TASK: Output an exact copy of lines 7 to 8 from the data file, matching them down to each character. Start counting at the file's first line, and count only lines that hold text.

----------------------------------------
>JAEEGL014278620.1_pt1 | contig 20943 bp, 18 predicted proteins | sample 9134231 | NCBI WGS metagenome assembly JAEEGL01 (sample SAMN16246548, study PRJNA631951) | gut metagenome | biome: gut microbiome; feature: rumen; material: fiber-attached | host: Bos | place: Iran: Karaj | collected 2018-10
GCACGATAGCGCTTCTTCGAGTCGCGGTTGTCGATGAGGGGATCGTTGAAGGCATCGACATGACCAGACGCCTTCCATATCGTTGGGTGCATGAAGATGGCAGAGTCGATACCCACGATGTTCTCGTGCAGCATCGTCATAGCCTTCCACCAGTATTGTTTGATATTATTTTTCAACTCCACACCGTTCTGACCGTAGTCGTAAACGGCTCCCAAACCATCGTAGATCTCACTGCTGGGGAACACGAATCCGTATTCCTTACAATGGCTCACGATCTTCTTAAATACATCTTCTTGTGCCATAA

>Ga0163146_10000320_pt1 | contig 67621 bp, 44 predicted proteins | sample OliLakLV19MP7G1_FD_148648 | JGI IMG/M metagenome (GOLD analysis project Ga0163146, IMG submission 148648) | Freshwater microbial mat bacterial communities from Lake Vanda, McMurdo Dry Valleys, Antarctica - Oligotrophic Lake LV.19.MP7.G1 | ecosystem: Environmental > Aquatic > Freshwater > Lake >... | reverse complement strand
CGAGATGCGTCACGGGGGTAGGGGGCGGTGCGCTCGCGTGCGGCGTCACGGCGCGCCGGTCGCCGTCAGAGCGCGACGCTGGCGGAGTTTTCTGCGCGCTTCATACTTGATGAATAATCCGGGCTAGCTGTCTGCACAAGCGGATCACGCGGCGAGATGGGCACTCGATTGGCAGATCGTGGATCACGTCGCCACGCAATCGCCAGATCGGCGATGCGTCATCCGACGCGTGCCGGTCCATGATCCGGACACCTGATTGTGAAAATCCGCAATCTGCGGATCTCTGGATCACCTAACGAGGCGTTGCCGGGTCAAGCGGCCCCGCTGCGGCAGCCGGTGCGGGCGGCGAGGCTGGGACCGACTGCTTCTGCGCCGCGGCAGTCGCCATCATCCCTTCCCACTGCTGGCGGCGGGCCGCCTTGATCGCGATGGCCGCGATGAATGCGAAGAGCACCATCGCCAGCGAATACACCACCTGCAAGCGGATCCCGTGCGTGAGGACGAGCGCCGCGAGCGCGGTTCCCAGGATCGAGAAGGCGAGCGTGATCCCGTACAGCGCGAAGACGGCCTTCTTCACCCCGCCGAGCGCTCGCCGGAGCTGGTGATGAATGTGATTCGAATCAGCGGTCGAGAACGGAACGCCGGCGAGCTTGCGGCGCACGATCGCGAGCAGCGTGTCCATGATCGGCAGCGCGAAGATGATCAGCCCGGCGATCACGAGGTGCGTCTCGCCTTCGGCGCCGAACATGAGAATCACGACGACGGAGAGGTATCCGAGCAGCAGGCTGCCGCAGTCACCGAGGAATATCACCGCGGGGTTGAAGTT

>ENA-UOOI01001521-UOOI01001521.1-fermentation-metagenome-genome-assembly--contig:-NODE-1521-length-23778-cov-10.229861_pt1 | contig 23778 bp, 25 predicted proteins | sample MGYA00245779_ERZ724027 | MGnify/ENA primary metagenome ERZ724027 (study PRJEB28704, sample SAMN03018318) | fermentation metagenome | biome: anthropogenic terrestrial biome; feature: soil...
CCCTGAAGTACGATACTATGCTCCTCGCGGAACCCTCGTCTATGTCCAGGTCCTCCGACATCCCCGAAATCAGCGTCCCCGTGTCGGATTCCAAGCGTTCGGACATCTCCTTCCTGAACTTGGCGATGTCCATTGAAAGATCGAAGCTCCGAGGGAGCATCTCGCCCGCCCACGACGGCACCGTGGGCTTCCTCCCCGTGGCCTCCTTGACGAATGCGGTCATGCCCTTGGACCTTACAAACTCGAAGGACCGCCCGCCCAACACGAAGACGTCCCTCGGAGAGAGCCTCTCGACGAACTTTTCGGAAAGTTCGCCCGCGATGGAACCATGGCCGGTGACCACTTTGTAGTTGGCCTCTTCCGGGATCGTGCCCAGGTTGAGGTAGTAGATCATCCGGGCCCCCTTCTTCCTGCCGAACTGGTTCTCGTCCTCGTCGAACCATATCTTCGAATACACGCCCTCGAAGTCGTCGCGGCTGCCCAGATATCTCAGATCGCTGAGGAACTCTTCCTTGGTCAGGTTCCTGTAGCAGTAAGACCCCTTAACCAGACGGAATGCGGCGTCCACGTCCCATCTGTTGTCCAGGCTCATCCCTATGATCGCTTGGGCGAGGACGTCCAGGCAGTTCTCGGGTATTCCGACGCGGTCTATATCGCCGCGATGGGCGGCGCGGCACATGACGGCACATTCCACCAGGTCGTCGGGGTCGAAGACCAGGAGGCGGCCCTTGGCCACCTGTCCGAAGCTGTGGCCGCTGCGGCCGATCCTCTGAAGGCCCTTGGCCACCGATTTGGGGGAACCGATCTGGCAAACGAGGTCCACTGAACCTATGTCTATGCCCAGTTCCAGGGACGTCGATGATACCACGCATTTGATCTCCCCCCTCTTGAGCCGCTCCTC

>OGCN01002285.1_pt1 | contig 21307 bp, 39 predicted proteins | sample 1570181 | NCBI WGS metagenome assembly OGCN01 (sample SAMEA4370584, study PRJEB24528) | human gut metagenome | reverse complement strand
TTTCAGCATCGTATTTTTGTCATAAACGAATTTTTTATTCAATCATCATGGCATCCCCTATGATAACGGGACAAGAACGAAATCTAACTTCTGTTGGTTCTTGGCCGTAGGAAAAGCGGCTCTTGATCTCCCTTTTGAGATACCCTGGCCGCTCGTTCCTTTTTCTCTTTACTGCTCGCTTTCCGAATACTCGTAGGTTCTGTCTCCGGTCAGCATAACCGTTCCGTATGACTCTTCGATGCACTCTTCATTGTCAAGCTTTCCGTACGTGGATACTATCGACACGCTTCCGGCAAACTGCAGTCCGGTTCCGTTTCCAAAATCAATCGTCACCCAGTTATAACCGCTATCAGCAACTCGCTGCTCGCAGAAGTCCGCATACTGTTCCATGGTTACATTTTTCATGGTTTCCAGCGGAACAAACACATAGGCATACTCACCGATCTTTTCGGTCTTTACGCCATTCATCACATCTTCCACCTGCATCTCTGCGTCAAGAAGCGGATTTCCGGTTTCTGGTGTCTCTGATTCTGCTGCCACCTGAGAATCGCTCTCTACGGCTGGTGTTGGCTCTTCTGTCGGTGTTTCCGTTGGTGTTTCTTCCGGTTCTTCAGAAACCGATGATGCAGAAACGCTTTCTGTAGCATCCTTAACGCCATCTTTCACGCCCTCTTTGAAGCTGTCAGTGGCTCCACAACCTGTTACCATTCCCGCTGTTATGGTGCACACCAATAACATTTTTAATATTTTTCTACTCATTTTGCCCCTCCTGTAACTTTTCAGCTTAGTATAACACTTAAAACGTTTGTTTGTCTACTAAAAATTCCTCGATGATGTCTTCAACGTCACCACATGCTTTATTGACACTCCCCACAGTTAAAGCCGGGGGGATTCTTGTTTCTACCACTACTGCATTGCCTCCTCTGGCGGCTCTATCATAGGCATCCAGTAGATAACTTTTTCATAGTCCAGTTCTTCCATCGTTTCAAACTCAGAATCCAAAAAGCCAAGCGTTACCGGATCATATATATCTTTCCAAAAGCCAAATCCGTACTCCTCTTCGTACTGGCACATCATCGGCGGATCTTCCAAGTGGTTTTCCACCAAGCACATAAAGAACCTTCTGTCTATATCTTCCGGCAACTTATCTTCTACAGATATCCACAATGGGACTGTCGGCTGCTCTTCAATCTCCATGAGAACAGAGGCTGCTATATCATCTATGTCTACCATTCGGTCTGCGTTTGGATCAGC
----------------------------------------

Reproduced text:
>OGCN01002285.1_pt1 | contig 21307 bp, 39 predicted proteins | sample 1570181 | NCBI WGS metagenome assembly OGCN01 (sample SAMEA4370584, study PRJEB24528) | human gut metagenome | reverse complement strand
TTTCAGCATCGTATTTTTGTCATAAACGAATTTTTTATTCAATCATCATGGCATCCCCTATGATAACGGGACAAGAACGAAATCTAACTTCTGTTGGTTCTTGGCCGTAGGAAAAGCGGCTCTTGATCTCCCTTTTGAGATACCCTGGCCGCTCGTTCCTTTTTCTCTTTACTGCTCGCTTTCCGAATACTCGTAGGTTCTGTCTCCGGTCAGCATAACCGTTCCGTATGACTCTTCGATGCACTCTTCATTGTCAAGCTTTCCGTACGTGGATACTATCGACACGCTTCCGGCAAACTGCAGTCCGGTTCCGTTTCCAAAATCAATCGTCACCCAGTTATAACCGCTATCAGCAACTCGCTGCTCGCAGAAGTCCGCATACTGTTCCATGGTTACATTTTTCATGGTTTCCAGCGGAACAAACACATAGGCATACTCACCGATCTTTTCGGTCTTTACGCCATTCATCACATCTTCCACCTGCATCTCTGCGTCAAGAAGCGGATTTCCGGTTTCTGGTGTCTCTGATTCTGCTGCCACCTGAGAATCGCTCTCTACGGCTGGTGTTGGCTCTTCTGTCGGTGTTTCCGTTGGTGTTTCTTCCGGTTCTTCAGAAACCGATGATGCAGAAACGCTTTCTGTAGCATCCTTAACGCCATCTTTCACGCCCTCTTTGAAGCTGTCAGTGGCTCCACAACCTGTTACCATTCCCGCTGTTATGGTGCACACCAATAACATTTTTAATATTTTTCTACTCATTTTGCCCCTCCTGTAACTTTTCAGCTTAGTATAACACTTAAAACGTTTGTTTGTCTACTAAAAATTCCTCGATGATGTCTTCAACGTCACCACATGCTTTATTGACACTCCCCACAGTTAAAGCCGGGGGGATTCTTGTTTCTACCACTACTGCATTGCCTCCTCTGGCGGCTCTATCATAGGCATCCAGTAGATAACTTTTTCATAGTCCAGTTCTTCCATCGTTTCAAACTCAGAATCCAAAAAGCCAAGCGTTACCGGATCATATATATCTTTCCAAAAGCCAAATCCGTACTCCTCTTCGTACTGGCACATCATCGGCGGATCTTCCAAGTGGTTTTCCACCAAGCACATAAAGAACCTTCTGTCTATATCTTCCGGCAACTTATCTTCTACAGATATCCACAATGGGACTGTCGGCTGCTCTTCAATCTCCATGAGAACAGAGGCTGCTATATCATCTATGTCTACCATTCGGTCTGCGTTTGGATCAGC